By Dan Moren
December 5, 2014 2:30 PM PT
The Apple TV needs to get back in the picture
I love my Apple TV. I use it every day. It’s my de facto streaming device. (And as we’ve established, I’ve got quite a few).
But it needs a transfusion. Badly. As Jason said on the most recent episode of Upgrade, now is not the time to buy an Apple TV.
Apple’s getting its lunch eaten by competitors, and the hits just keep on coming. The most recent numbers have Google’s Chromecast and Amazon’s Fire TV pulling ahead of Apple’s set-top box, and you know what? They should be. Right now, they’re better products: they have support for more services, they have more flexibility, and they’re cheaper.
The Apple TV, on the other hand, hasn’t gotten a meaningful upgrade since 2010. (The third-generation model, which appeared in 2012 and was revved slightly in 2013, added support for 1080p and some small, under the hood improvements.)
That older second-generation model, which I have, doesn’t even merit the latest software upgrade (which, thankfully, only brings the easier peer-to-peer AirPlay functionality and some more iOS 7-style icons). I was more than a little surprised to hear from multiple people, however, that it’s in demand on eBay and elsewhere, because you can apparently jailbreak them and add a bunch of other functionality.
The only thing the Apple TV has going for it right now—again, to agree with my illustrious colleague Mr. Snell—is the Apple ecosystem. If you want to watch iTunes content on a big screen, it’s your only option. If you want to use AirPlay, same deal. (Yes, you can use a Mac hooked up to an HDTV for both of these things, with some additional software. But it’s not nearly as elegant or couch-friendly.)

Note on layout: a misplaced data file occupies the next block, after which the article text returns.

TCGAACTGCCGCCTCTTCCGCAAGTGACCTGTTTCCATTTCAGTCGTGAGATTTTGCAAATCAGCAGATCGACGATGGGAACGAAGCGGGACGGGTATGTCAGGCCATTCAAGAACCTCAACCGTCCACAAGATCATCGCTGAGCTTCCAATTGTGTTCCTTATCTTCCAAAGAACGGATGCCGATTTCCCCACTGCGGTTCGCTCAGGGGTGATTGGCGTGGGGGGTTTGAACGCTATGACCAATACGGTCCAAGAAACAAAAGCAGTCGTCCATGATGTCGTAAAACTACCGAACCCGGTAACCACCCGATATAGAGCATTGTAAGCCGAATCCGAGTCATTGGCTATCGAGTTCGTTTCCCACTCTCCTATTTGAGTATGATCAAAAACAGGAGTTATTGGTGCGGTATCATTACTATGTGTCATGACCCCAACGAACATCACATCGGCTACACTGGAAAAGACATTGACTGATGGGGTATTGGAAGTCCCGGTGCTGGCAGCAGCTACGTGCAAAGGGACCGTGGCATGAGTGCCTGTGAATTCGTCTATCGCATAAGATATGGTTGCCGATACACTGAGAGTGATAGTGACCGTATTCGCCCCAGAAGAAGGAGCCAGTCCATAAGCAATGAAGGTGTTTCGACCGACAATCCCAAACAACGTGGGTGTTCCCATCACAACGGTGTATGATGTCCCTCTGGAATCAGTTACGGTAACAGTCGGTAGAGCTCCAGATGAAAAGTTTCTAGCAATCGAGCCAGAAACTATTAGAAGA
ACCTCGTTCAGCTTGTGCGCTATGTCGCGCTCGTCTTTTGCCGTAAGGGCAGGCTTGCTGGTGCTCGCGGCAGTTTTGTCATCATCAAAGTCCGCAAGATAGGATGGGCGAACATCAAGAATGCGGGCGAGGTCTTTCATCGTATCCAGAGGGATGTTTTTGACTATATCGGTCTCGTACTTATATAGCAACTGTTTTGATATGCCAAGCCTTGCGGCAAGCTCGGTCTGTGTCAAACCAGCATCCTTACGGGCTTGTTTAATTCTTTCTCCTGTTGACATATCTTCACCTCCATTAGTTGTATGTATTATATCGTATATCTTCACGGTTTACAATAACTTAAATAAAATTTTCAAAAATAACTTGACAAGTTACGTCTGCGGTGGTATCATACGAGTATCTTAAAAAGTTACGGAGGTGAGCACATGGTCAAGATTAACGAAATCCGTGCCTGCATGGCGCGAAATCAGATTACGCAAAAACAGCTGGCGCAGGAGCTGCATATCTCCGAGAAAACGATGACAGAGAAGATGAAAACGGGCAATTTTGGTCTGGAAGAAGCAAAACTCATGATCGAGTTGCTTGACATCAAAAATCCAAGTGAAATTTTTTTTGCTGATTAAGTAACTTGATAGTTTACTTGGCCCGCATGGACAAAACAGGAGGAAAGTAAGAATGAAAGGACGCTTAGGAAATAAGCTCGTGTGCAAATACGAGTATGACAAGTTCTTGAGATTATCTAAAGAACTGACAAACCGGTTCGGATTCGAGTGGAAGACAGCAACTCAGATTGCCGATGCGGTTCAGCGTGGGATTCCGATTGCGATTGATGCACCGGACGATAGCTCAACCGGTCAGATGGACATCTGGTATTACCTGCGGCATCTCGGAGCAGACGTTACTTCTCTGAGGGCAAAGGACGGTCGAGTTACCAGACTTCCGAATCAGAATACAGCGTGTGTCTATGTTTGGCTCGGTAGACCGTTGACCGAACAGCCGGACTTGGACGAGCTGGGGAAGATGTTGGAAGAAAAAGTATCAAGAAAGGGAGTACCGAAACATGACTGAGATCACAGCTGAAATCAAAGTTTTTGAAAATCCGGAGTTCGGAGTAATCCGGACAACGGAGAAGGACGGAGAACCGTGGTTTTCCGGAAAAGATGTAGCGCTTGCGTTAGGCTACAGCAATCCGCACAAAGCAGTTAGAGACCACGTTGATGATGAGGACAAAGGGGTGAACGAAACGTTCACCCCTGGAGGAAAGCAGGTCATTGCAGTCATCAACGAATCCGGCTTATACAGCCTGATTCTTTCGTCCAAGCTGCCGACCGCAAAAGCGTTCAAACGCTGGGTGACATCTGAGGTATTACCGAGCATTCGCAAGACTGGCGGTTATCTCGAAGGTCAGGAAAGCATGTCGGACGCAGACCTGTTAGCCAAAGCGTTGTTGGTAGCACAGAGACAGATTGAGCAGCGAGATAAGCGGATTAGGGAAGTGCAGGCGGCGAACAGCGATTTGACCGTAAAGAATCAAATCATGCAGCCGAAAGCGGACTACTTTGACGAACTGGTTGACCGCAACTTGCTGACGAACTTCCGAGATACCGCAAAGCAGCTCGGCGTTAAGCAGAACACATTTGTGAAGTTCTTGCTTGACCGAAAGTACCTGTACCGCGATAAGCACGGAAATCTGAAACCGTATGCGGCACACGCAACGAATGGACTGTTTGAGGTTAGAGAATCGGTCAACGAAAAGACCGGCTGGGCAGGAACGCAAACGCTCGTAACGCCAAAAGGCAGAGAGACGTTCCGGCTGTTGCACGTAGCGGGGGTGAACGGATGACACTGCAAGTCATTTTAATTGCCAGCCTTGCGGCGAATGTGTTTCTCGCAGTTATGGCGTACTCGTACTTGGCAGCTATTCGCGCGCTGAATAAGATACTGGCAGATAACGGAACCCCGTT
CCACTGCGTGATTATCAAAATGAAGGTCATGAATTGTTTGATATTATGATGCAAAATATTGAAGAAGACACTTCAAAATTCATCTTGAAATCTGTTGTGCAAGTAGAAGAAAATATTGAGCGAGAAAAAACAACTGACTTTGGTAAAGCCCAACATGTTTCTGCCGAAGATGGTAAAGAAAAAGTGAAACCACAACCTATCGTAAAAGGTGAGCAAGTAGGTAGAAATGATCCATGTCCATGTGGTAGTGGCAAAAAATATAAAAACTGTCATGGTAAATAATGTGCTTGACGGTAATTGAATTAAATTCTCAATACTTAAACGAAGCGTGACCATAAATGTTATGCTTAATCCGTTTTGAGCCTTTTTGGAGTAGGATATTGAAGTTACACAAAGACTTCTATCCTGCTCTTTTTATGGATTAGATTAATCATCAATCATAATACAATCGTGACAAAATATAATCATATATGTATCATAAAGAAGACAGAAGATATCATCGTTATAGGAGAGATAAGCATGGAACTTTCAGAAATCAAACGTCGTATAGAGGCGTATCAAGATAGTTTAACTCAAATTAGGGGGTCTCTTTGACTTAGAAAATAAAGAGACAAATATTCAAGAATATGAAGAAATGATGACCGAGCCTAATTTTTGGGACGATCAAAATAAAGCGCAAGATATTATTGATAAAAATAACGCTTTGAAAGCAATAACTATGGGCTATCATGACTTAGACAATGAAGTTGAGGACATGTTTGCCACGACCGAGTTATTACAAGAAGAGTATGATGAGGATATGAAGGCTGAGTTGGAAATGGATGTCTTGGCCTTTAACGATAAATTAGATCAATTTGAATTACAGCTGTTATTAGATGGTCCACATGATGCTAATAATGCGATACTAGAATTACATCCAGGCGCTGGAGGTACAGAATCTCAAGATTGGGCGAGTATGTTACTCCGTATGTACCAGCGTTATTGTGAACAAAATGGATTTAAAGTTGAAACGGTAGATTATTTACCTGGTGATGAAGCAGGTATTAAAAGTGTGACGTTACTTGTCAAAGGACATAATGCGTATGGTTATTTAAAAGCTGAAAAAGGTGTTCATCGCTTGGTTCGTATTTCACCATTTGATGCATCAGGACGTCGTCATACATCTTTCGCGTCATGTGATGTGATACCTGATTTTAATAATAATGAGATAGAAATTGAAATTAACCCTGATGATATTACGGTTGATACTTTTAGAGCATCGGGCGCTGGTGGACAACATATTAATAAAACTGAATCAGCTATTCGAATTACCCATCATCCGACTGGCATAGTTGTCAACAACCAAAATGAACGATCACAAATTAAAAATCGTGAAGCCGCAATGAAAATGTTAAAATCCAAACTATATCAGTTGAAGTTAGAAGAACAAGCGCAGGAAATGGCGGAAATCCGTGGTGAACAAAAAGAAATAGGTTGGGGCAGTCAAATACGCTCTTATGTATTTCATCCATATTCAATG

The good news is that getting back into the game shouldn’t be much of a problem for Apple—if it’s interested. And though the company’s always been a little bit cagey about its plans for the living room—the Apple TV was a “hobby” and then “an area of intense interest”—there’s little doubt in my mind that Apple wants a foothold there just as much as it does in your car or on your wrist.
So, at the risk of telling the company its business, here are a few areas where its competitors currently have a leg up.
Portability: When I first got my Apple TV, I marveled at the fact that it could fit in a small box, which itself could be tucked into my shoulder bag. But with the Chromecast, Roku Stick, and Fire TV Stick, the Apple TV looks positively gargantuan these days. The stick form factor has its limitations, to be sure, but the ability to unplug it and go is pretty great for traveling.1
Apps: Apple, of all companies, should be on top of this. It saw what happened when it didn’t offer a native SDK for the iPhone, and it’s being much clearer about its intent for developers on the Apple Watch. There’s a Plex app on my Fire TV, and it works great. But watching Plex content on my Apple TV requires falling back to AirPlay. Currently, there’s no infrastructure to allow Plex—or anyone else—to write an app for the Apple TV without Apple’s direct involvement.2 We’ve all been expecting apps for the Apple TV for years now, and they’ve yet to materialize—I hope they show up before interest wanes or moves on.